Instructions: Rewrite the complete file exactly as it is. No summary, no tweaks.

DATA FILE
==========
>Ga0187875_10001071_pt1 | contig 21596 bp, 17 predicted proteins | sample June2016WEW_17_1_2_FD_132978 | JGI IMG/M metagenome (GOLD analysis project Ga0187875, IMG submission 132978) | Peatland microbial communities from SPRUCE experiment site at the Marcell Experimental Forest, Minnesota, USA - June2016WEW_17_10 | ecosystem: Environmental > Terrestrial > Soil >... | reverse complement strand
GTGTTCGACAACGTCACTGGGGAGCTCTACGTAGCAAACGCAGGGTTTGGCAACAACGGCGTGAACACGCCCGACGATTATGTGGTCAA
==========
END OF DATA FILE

>Ga0187875_10001071_pt1 | contig 21596 bp, 17 predicted proteins | sample June2016WEW_17_1_2_FD_132978 | JGI IMG/M metagenome (GOLD analysis project Ga0187875, IMG submission 132978) | Peatland microbial communities from SPRUCE experiment site at the Marcell Experimental Forest, Minnesota, USA - June2016WEW_17_10 | ecosystem: Environmental > Terrestrial > Soil >... | reverse complement strand
GTGTTCGACAACGTCACTGGGGAGCTCTACGTAGCAAACGCAGGGTTTGGCAACAACGGCGTGAACACGCCCGACGATTATGTGGTCAA